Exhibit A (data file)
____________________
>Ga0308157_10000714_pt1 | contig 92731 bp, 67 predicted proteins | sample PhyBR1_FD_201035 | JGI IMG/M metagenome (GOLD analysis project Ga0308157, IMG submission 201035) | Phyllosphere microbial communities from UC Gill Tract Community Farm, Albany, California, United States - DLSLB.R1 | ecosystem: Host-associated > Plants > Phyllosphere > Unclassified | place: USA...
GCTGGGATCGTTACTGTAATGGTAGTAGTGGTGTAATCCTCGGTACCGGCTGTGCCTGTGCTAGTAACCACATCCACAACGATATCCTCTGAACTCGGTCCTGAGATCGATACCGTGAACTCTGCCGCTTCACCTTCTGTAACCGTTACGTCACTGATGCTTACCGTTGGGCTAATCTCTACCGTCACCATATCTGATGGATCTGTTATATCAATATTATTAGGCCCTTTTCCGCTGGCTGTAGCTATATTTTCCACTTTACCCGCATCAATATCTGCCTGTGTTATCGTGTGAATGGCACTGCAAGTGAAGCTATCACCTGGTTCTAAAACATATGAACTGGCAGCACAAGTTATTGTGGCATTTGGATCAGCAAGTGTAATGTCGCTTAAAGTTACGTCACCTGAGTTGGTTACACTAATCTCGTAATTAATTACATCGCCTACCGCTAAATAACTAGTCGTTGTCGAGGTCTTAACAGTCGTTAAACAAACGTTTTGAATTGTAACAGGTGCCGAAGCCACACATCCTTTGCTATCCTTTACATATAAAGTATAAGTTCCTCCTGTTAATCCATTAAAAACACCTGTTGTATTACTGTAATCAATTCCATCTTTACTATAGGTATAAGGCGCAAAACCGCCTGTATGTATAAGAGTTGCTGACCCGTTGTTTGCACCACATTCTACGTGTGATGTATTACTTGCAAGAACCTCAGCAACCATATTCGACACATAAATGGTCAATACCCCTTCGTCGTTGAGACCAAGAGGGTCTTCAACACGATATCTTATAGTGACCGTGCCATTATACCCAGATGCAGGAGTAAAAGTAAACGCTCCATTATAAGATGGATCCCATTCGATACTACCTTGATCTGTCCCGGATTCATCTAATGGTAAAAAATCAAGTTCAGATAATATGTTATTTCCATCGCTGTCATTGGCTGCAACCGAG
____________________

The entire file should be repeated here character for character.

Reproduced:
>Ga0308157_10000714_pt1 | contig 92731 bp, 67 predicted proteins | sample PhyBR1_FD_201035 | JGI IMG/M metagenome (GOLD analysis project Ga0308157, IMG submission 201035) | Phyllosphere microbial communities from UC Gill Tract Community Farm, Albany, California, United States - DLSLB.R1 | ecosystem: Host-associated > Plants > Phyllosphere > Unclassified | place: USA...
GCTGGGATCGTTACTGTAATGGTAGTAGTGGTGTAATCCTCGGTACCGGCTGTGCCTGTGCTAGTAACCACATCCACAACGATATCCTCTGAACTCGGTCCTGAGATCGATACCGTGAACTCTGCCGCTTCACCTTCTGTAACCGTTACGTCACTGATGCTTACCGTTGGGCTAATCTCTACCGTCACCATATCTGATGGATCTGTTATATCAATATTATTAGGCCCTTTTCCGCTGGCTGTAGCTATATTTTCCACTTTACCCGCATCAATATCTGCCTGTGTTATCGTGTGAATGGCACTGCAAGTGAAGCTATCACCTGGTTCTAAAACATATGAACTGGCAGCACAAGTTATTGTGGCATTTGGATCAGCAAGTGTAATGTCGCTTAAAGTTACGTCACCTGAGTTGGTTACACTAATCTCGTAATTAATTACATCGCCTACCGCTAAATAACTAGTCGTTGTCGAGGTCTTAACAGTCGTTAAACAAACGTTTTGAATTGTAACAGGTGCCGAAGCCACACATCCTTTGCTATCCTTTACATATAAAGTATAAGTTCCTCCTGTTAATCCATTAAAAACACCTGTTGTATTACTGTAATCAATTCCATCTTTACTATAGGTATAAGGCGCAAAACCGCCTGTATGTATAAGAGTTGCTGACCCGTTGTTTGCACCACATTCTACGTGTGATGTATTACTTGCAAGAACCTCAGCAACCATATTCGACACATAAATGGTCAATACCCCTTCGTCGTTGAGACCAAGAGGGTCTTCAACACGATATCTTATAGTGACCGTGCCATTATACCCAGATGCAGGAGTAAAAGTAAACGCTCCATTATAAGATGGATCCCATTCGATACTACCTTGATCTGTCCCGGATTCATCTAATGGTAAAAAATCAAGTTCAGATAATATGTTATTTCCATCGCTGTCATTGGCTGCAACCGAG